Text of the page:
Recently, the HMGB1–TLR4 axis has emerged as a potential driver of pulmonary vascular remodeling in PAH. HMGB1 was elevated in concentric and plexiform lesions from patients with iPAH and in the lungs of mice exposed to chronic hypoxia (147). In addition, monocrotaline (MCT), an EC toxin causing severe PH, enhances the release of HMGB1 from injured ECs (148). Pro-inflammatory cytokines promote HMGB1 secretion, and therefore HMGB1 secretion and TLR4 may be part of a positive feedback loop enhancing inflammation and lung vascular remodeling in PAH. In addition, activation of the HMGB1/TLR4 axis in rats exposed to chronic hypoxia caused a significant decline in bone morphogenic protein receptor 2 (BMPR2), connecting HMGB1 with a well-known pathway hypomorphism in PAH pathobiology (149, 150). An inhibitor of HMGB1–TLR4 interaction has been characterized as a novel potential therapeutic, translating the findings with the TLR4–HMGB1 pathway to a potential clinical treatment in PAH, although clinical evaluation is necessary as a next step after the initial preclinical study (151, 152). Therapeutic strategies targeting TLRs in PH could be a potential avenue where both agonists and antagonists can improve pathogenesis of PH, depending on the TLR in question. In contrast to reduced PH following treatment of PH rats with the TLR3 agonist poly(I:C) (111), P5779, a blocker of the HMGB1–TLR4 interaction, reduces PH in rats (151, 152). Although other different TLR agonists and antagonists are available, there is a need for further study of TLR signaling in PH to identify additional targets depending on the role of the particular TLR in PH pathobiology.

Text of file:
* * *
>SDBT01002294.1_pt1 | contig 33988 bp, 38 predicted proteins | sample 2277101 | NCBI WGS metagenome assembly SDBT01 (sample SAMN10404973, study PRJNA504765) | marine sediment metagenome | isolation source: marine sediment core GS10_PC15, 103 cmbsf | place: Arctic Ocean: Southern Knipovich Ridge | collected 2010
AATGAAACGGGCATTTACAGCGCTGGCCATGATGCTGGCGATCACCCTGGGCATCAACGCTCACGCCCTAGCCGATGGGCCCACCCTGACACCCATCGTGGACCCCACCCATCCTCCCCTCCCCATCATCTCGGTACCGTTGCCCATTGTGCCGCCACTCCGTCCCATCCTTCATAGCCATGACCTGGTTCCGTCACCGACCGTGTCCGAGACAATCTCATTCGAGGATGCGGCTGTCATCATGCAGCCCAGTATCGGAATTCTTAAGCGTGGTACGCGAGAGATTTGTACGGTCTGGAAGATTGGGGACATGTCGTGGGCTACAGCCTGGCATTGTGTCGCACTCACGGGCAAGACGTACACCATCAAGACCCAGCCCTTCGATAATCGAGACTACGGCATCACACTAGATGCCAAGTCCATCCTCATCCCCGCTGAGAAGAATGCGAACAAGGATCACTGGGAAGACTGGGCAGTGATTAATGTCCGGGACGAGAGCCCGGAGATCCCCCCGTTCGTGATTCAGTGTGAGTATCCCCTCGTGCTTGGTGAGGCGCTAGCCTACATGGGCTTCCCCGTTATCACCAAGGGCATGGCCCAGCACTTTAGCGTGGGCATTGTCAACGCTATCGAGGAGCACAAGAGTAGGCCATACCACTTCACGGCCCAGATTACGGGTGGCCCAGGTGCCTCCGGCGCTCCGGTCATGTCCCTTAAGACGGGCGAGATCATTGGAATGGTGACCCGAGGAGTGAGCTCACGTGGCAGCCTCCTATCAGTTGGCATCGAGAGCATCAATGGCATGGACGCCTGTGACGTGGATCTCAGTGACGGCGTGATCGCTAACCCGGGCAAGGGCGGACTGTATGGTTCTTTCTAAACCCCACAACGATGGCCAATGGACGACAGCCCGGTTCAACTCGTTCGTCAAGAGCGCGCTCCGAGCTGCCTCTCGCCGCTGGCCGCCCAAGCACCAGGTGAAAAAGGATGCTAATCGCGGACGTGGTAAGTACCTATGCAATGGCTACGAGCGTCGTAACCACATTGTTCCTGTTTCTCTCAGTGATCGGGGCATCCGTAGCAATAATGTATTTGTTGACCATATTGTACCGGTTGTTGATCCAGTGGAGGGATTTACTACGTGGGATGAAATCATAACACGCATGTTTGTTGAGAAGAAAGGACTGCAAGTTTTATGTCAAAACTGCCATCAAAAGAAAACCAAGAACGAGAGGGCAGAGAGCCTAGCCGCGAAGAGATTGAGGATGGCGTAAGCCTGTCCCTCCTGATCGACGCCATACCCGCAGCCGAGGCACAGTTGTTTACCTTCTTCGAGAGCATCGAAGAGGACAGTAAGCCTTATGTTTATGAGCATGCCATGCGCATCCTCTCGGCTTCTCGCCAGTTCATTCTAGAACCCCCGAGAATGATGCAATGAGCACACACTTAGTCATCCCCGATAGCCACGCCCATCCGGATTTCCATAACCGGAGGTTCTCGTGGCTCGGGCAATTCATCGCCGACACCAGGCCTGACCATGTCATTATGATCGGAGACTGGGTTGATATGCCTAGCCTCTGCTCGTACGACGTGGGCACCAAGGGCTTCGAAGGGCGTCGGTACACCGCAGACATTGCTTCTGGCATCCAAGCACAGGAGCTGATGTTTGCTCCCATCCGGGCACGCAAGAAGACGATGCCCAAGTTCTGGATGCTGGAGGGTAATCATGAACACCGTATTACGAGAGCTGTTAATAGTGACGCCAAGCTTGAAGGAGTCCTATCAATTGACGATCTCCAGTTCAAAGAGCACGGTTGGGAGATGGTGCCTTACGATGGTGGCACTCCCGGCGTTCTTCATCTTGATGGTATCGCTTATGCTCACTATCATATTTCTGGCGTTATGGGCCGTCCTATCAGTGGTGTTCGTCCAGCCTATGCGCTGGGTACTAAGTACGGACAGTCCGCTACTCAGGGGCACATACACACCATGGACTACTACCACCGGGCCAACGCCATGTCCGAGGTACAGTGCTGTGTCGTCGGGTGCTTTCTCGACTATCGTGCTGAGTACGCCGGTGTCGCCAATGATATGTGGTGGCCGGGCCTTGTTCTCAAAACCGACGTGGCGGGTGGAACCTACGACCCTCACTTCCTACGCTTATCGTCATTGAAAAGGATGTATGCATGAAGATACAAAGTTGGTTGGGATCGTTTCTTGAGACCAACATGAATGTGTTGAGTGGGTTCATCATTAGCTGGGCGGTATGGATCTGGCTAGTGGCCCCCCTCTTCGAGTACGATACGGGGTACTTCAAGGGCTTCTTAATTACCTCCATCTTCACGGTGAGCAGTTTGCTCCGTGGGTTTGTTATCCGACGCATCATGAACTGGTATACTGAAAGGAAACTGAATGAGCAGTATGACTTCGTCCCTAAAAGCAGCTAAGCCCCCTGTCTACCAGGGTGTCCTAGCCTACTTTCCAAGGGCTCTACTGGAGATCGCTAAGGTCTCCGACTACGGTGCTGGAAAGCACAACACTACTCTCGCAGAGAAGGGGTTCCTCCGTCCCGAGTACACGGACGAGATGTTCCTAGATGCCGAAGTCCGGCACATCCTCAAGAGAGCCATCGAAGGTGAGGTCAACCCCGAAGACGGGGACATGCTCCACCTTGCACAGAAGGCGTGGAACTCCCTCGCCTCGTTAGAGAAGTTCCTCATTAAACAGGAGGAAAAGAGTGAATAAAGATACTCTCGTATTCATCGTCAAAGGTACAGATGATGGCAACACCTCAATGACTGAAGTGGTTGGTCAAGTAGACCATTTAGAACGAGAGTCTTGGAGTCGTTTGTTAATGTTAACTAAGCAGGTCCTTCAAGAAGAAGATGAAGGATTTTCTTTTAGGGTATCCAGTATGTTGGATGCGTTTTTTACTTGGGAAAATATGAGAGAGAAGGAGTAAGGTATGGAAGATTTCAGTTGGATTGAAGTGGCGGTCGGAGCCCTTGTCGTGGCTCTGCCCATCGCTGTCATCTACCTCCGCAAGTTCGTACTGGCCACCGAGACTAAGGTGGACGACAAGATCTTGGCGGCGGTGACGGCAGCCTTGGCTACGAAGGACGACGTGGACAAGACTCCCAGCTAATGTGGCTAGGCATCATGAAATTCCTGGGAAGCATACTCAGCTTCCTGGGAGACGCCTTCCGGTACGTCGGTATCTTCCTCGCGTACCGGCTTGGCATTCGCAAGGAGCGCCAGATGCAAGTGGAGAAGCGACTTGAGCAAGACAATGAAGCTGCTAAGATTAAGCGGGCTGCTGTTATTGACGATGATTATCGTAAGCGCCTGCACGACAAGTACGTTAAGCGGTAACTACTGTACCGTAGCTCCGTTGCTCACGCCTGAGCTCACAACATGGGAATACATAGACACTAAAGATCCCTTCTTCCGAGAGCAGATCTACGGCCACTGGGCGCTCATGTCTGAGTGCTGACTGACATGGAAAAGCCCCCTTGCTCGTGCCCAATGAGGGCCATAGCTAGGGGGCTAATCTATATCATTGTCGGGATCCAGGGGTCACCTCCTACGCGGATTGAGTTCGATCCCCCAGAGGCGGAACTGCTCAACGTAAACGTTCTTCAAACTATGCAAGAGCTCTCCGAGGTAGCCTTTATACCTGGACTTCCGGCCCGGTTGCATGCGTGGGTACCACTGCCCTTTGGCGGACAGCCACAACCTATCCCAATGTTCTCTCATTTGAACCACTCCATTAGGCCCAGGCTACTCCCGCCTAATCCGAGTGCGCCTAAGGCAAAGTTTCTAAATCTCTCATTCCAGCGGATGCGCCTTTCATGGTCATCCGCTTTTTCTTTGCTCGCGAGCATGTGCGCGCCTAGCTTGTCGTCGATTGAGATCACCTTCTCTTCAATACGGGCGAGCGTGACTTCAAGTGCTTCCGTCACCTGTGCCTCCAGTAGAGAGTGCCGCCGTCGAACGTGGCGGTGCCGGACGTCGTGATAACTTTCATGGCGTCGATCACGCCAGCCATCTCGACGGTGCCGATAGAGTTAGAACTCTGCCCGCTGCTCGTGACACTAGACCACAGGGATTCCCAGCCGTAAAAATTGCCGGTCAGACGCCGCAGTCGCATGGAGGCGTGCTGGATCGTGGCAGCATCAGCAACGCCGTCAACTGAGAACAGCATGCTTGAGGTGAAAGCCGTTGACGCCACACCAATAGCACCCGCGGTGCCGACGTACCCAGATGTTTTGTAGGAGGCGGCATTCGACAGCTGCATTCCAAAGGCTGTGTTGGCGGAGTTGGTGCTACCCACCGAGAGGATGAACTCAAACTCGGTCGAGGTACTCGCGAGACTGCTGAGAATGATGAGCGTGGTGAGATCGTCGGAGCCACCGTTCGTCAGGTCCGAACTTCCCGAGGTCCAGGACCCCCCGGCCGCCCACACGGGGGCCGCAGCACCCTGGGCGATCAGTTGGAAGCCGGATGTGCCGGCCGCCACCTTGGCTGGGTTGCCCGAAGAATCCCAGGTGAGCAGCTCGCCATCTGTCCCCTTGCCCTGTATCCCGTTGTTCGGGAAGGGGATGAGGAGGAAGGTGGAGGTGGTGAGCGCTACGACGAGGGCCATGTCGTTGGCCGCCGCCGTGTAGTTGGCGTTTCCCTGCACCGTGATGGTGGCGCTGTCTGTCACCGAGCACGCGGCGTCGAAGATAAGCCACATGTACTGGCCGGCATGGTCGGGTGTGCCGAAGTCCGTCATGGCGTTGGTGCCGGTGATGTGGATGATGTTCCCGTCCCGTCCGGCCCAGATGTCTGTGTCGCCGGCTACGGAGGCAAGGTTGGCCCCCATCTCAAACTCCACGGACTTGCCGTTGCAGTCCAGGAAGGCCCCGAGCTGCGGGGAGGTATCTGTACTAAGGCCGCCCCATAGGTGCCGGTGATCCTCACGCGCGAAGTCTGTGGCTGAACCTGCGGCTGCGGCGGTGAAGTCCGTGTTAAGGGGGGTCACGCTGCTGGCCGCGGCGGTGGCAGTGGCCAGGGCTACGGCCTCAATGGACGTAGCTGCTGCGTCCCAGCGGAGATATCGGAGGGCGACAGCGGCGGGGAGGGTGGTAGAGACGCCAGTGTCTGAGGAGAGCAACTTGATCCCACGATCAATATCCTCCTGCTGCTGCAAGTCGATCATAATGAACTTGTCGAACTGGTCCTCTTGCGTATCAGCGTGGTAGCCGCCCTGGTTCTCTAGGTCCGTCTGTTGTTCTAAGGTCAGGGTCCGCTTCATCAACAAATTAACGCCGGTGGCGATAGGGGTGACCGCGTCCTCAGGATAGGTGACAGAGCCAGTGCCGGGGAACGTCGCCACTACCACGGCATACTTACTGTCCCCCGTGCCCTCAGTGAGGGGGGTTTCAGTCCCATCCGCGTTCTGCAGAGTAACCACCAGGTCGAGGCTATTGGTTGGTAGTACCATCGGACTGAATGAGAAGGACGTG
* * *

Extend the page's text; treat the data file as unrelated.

In addition, TLR signaling can also contribute to another pathogenic mechanism in PAH, endothelial-to-mesenchymal transition (EndMT). EndMT is a process by which ECs acquire a mesenchymal cell phenotype. There is growing evidence that EndMT contributes to development and progression of pulmonary vascular remodeling and severe PAH (153–156). TLR4 activation promoted EndMT and expression of the progenitor cell marker c-kit (CD117) in mouse pulmonary ECs, indicating a potential connection between TLR4 and EndMT (157). Our group has recently shown that clonally expanded CD117+ ECs promote the formation of occlusive arteriopathy in rats exposed to chronic hypoxia and that CD117+ ECs undergo EndMT in vitro and in vivo (158). Hence, growing literature indicates that CD117+ ECs represent a stem-like EC population in the developing and adult lung (159, 160) and that CD117+ ECs contribute to lung vascular remodeling in PAH (158).